In a unanimous decision, the Supreme Court, in Mach Mining, LLC v. Equal Employment Opportunity Commission (EEOC), ruled that courts do have the power to review the EEOC’s efforts to settle a Title VII complaint with an employer before it decides to sue the employer. The decision settles a split among appeals courts about how deeply courts can examine the EEOC’s settlement efforts.
A woman filed a complaint with the EEOC claiming that Mach Mining failed to hire her as a coal miner because of her sex. The EEOC investigated the allegation and found reasonable cause to believe that Mach Mining had discriminated against women who had applied for coal mining jobs. The Commission sent letters inviting the complainant and Mach Mining to participate in an informal dispute resolution. A year later, the Commission sent a second letter to Mach Mining stating that because conciliation efforts had been unsuccessful the EEOC was proceeding with a sex discrimination suit against the company. Mach Mining denied the allegations and asserted that the “EEOC had failed to conciliate in good faith before filing suit.” The EEOC filed for summary judgement against Mach Mining on the grounds that its conciliation efforts are not reviewable by courts. The question before the Court was whether the EEOC’s conciliation efforts are subject to judicial review.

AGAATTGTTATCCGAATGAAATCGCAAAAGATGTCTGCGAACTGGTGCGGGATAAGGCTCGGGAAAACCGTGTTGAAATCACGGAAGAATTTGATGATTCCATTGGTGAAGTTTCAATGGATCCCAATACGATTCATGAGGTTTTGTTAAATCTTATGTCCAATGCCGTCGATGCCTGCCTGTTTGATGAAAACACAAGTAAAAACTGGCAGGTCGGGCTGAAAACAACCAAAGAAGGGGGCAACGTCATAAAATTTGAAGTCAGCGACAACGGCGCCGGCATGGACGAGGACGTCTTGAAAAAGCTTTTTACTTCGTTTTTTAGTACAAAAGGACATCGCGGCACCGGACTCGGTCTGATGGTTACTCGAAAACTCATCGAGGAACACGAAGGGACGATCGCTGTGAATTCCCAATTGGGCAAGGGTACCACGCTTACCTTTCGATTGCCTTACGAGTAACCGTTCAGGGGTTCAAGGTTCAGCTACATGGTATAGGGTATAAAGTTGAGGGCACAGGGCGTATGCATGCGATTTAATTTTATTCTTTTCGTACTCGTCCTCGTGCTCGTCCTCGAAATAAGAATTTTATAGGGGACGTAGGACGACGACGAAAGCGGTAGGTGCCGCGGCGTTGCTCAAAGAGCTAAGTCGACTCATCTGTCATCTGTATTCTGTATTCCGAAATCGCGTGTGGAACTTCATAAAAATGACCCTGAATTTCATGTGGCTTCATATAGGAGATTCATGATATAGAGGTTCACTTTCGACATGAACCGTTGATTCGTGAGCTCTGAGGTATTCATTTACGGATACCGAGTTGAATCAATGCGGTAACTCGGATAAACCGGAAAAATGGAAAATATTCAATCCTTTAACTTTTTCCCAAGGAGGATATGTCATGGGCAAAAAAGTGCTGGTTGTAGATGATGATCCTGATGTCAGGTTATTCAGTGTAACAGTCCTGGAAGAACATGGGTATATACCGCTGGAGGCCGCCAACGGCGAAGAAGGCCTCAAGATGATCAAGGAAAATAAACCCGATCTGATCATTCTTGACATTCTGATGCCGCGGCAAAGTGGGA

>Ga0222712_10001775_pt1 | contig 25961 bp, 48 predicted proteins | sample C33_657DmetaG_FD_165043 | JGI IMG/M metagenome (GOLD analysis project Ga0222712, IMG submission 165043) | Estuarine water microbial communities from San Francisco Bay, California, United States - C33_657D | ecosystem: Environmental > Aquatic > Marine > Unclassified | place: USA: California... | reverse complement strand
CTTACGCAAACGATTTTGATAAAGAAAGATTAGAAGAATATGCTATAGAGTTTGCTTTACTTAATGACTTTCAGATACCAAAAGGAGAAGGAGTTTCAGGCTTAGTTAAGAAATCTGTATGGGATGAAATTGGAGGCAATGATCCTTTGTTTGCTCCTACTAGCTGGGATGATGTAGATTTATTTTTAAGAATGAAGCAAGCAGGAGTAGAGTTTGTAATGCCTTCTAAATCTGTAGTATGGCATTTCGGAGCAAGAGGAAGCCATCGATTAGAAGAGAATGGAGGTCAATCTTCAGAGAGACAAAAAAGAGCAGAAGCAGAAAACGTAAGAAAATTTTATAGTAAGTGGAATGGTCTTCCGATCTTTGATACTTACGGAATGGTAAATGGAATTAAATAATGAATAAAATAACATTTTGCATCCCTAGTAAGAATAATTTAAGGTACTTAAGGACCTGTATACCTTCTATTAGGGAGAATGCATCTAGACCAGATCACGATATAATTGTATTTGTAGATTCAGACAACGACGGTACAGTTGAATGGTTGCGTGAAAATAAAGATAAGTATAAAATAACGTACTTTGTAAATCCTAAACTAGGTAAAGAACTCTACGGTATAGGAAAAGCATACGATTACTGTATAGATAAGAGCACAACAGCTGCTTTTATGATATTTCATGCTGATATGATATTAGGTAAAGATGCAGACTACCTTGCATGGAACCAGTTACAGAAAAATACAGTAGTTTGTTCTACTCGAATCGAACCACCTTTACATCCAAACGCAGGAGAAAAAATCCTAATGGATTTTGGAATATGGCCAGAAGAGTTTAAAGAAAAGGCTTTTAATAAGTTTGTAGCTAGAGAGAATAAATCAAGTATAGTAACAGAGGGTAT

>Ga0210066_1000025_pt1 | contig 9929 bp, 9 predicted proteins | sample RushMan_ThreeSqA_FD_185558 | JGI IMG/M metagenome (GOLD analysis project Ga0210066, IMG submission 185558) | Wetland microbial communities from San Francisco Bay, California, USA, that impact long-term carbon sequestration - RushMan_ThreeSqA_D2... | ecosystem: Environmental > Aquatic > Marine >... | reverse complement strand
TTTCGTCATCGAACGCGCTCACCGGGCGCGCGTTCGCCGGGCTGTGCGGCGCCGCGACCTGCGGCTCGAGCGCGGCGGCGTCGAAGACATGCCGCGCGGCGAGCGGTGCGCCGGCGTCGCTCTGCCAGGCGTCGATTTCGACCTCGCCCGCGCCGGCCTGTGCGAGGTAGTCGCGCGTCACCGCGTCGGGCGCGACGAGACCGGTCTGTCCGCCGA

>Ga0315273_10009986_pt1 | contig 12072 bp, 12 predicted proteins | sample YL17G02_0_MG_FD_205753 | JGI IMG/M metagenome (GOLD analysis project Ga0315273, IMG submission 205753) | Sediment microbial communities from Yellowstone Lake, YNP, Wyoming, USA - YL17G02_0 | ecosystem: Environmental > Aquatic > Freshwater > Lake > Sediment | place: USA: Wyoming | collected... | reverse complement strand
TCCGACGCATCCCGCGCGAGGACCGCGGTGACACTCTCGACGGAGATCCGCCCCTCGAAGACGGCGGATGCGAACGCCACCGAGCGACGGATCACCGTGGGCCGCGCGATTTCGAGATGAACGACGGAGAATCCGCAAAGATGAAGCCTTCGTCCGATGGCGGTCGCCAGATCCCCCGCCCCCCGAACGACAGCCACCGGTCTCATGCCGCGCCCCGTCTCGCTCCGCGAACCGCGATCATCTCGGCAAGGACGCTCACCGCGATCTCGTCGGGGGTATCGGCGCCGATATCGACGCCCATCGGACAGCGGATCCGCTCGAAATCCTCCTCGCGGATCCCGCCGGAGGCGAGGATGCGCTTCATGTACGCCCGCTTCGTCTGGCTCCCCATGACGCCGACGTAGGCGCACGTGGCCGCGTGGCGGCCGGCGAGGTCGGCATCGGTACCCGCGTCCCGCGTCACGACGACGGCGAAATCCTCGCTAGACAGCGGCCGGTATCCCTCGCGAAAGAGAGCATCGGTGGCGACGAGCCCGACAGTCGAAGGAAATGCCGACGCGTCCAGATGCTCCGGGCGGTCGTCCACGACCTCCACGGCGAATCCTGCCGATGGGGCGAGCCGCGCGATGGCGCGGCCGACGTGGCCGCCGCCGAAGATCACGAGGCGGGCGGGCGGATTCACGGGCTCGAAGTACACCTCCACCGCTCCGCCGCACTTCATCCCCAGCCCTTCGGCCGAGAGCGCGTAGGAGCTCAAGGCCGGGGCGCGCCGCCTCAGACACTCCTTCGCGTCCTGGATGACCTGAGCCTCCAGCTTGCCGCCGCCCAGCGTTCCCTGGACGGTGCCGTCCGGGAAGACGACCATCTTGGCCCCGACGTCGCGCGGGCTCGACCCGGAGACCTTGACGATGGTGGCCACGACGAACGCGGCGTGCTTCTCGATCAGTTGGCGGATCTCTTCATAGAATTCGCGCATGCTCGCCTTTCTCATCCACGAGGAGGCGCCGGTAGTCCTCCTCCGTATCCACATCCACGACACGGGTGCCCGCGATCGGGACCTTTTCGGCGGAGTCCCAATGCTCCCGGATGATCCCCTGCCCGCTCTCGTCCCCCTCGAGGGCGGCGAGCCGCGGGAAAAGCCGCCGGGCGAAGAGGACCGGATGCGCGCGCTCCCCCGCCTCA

Writing for the Court, Justice Kagan, said “judicial review of administrative actions is the norm in our legal system, and nothing in Title VII withdraws the courts’ authority to determine whether the EEOC has fulfilled its duty to attempt conciliation of claims.” However, judicial review is narrow and limited to ensuring that the EEOC informed the employer of the specific discrimination alleged and then gave the employer an opportunity to remedy the alleged discrimination. The EEOC can satisfy judicial review by simply filing an affidavit detailing the steps it took to settle with the employer. To discredit the EEOC's affidavit, the employer has to have concrete evidence that the EEOC did not attempt to settle. The Court remanded the case to the lower court to determine whether the EEOC had fulfilled its duty.